Nevada has entered a recession. Visitor volume is down. That’s our problem.

Our problem is not that reduced tax revenues make it difficult to keep paying every functionary on the government payroll all the raises and benefits they’ve been promised. That falls more properly into the column of “unforeseen benefits.”

To solve the real problem, we need to turn Las Vegas and Nevada back into a bargain destination.

What the Legislature thus should be talking about in their special session in Carson City Dec. 8 is legalizing bordellos and hashish bars in Clark and Washoe counties. But given the utter lack of vision and courage evinced by our current political class, that’s a non-starter.

On to Plan B:

To spur economic recovery, slice back the gaming tax by 2 to 4 percentage points, and then eliminate the hotel room tax, all airport landing fees and taxes, all rental car taxes, etc.

This means government which has been growing without limit for 50 years, would have to be pared back.

That’s so easy you can do it at home. Close every office, department or program that Nevada didn’t have in 1958. If that doesn’t save enough, try 1908.

Closing down the Department of Motor Vehicles, alone, would make headlines around the world. “Nevada gives up license plates! Not much difference seen in traffic patterns!”

If any of these programs are “mandated by the federal government,” sue at the U.S. Supreme Court, demanding that the federals either drop these mandates or fully fund them. If we lose, eliminate the programs anyway. After all, we’ll no longer have any money to pay for them. If the Supreme Court wants to try levying the taxes, let the justices go from Nevada business to Nevada business, rattling their begging bowls and threatening, “There will be consequences!”

To be free, the slave must first refuse the master’s gruel.

Meantime, what’s the biggest single state government expenditure? The government schools, which proudly turn out quasi-literate graduates who can’t name a dozen U.S. presidents and who evince a lifelong aversion to “ever picking up a damned book again.”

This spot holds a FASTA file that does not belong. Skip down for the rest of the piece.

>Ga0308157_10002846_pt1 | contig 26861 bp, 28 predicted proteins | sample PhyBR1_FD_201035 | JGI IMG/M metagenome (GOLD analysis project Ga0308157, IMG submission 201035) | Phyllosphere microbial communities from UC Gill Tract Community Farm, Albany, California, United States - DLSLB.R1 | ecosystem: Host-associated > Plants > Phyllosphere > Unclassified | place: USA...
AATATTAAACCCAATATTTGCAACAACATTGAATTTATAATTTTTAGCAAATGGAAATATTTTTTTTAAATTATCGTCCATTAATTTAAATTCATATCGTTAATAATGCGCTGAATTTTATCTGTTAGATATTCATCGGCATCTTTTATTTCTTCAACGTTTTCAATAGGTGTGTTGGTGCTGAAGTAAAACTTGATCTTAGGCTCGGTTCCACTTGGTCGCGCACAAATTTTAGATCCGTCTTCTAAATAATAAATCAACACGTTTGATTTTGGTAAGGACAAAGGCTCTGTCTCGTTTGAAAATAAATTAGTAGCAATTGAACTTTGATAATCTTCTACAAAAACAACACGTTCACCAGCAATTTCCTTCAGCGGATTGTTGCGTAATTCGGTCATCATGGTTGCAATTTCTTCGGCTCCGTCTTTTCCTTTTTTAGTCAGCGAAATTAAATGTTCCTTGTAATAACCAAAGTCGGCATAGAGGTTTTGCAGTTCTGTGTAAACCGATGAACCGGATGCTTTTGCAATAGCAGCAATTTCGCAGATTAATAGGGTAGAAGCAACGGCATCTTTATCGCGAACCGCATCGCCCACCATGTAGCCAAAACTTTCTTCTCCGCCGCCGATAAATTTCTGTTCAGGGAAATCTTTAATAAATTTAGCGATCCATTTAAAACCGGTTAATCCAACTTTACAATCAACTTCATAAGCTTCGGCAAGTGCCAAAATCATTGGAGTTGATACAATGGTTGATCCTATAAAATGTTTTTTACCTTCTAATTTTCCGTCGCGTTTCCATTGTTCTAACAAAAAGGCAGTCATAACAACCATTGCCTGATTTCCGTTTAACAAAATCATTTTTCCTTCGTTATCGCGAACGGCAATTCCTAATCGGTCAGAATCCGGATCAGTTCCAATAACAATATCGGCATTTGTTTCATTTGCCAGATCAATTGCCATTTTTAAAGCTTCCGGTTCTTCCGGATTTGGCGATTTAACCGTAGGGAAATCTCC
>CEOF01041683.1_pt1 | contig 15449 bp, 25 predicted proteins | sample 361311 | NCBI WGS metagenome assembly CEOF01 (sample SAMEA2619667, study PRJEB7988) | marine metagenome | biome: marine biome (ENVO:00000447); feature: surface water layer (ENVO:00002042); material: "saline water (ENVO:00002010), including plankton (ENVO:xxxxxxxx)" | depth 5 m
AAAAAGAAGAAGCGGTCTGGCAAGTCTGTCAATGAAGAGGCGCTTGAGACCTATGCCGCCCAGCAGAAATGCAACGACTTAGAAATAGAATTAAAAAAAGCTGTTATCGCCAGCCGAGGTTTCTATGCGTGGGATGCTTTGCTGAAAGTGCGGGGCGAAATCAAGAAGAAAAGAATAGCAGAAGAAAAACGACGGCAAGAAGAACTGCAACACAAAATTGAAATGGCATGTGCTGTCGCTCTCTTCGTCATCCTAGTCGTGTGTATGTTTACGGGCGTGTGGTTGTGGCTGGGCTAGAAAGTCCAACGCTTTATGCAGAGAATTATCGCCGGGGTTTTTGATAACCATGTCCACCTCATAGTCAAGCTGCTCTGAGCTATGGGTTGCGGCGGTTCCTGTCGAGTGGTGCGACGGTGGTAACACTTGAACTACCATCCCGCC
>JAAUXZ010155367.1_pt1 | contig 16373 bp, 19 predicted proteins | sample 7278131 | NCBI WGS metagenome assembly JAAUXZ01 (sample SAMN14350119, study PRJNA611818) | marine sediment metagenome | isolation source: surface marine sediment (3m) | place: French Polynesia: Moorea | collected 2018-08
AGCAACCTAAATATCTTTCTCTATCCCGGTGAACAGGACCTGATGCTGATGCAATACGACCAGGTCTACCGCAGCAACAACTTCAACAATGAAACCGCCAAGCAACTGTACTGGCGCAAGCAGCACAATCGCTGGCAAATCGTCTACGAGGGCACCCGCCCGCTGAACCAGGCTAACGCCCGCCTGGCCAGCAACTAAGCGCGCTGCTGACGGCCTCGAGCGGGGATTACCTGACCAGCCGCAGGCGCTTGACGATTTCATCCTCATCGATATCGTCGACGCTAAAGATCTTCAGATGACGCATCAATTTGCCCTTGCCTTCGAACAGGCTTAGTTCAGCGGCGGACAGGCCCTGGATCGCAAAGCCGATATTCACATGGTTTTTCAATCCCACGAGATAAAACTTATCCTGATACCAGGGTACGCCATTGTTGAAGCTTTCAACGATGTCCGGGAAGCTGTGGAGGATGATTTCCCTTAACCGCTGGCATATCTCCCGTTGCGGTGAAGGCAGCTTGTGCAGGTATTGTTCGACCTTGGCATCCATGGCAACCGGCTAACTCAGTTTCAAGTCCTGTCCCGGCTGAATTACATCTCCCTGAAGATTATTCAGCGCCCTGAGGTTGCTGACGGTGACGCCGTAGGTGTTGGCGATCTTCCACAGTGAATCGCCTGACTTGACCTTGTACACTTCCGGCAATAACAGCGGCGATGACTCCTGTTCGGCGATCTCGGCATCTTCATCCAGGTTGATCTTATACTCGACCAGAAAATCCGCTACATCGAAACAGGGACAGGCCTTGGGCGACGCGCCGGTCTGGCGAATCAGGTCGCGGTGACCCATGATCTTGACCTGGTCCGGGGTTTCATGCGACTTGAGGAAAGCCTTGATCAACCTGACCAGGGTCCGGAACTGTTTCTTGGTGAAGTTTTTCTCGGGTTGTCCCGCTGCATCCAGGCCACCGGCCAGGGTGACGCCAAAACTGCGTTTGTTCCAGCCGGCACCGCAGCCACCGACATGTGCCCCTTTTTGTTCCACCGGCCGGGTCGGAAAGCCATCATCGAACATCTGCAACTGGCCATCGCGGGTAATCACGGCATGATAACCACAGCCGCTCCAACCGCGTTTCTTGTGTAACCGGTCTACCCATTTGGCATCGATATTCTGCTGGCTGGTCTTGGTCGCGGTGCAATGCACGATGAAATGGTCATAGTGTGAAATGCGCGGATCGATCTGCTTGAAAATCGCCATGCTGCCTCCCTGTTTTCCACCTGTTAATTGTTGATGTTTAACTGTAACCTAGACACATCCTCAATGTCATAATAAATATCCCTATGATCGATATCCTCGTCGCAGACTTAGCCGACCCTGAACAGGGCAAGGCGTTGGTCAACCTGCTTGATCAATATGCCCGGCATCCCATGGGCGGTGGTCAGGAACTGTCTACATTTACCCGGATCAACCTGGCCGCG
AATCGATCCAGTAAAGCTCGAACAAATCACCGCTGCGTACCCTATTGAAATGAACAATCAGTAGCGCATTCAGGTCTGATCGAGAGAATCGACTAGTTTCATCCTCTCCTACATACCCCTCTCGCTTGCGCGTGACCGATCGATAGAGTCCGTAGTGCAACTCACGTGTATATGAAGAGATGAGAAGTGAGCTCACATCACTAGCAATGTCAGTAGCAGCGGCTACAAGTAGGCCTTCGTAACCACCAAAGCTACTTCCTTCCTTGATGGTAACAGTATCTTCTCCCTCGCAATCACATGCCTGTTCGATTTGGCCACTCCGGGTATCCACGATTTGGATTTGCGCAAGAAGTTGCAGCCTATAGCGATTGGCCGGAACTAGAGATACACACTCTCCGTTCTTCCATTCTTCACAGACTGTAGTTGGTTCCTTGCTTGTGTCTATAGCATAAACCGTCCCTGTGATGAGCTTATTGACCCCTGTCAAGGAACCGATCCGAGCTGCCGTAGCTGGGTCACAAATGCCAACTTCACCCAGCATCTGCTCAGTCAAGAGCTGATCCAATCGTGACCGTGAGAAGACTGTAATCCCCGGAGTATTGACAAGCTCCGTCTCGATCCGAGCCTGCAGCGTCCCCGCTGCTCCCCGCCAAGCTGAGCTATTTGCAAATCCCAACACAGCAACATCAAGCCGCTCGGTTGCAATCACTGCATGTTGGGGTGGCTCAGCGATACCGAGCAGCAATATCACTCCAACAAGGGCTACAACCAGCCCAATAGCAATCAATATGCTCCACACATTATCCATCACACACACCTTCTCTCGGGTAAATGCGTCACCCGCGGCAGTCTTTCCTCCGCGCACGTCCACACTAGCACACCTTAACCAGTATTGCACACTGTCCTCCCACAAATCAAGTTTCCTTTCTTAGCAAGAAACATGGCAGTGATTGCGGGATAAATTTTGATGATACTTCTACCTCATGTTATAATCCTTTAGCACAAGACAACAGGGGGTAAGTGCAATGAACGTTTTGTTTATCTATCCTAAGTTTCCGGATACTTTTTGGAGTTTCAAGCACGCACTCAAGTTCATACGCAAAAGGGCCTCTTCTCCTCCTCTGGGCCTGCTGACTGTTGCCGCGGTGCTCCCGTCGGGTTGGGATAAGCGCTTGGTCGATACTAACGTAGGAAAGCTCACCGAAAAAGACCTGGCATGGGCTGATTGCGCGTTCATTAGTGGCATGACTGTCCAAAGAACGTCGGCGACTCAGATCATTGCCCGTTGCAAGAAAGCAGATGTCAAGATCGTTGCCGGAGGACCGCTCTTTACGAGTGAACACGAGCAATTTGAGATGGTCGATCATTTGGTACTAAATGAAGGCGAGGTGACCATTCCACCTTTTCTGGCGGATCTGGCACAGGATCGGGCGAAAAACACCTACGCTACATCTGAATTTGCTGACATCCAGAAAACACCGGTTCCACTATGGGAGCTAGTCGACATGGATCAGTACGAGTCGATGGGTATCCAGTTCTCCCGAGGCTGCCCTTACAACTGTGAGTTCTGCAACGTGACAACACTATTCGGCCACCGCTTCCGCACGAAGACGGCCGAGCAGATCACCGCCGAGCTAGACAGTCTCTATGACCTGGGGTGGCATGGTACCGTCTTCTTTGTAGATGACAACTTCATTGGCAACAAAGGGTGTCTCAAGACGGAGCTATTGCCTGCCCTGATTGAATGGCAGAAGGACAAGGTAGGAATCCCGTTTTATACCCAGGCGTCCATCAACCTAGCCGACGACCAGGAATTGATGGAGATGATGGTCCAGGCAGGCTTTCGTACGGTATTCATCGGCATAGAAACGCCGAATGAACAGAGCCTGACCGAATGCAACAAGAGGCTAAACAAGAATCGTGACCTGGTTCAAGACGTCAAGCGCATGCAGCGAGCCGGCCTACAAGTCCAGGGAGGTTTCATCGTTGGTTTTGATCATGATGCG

But the state constitution requires state funding for only one high school per county. So eliminate school compulsion beyond age 14, close at least two-thirds of the high schools in Clark and Washoe counties, making admission to the remaining schools by competitive examination.

Allow our best government-school teachers to say, “You’re the best of the best; for each of you sitting here today there are two other kids out building windmills who’d love to be in this classroom. So if any of you aren’t willing to sit up straight, maintain good order and work hard, raise your hands now; you’re free to go; we’ll call someone on the waiting list.”

Ask any dedicated teacher how that little speech and a select, “all-volunteer” student body would change things in his or her classroom.

The answer is more freedom, lower taxes, and lots less government. What was the question?

Vin Suprynowicz is assistant editorial page editor of the Review-Journal and author of “The Black Arrow.” See www.vinsuprynowicz.com/ and http://www.lvrj.com/blogs/vin/.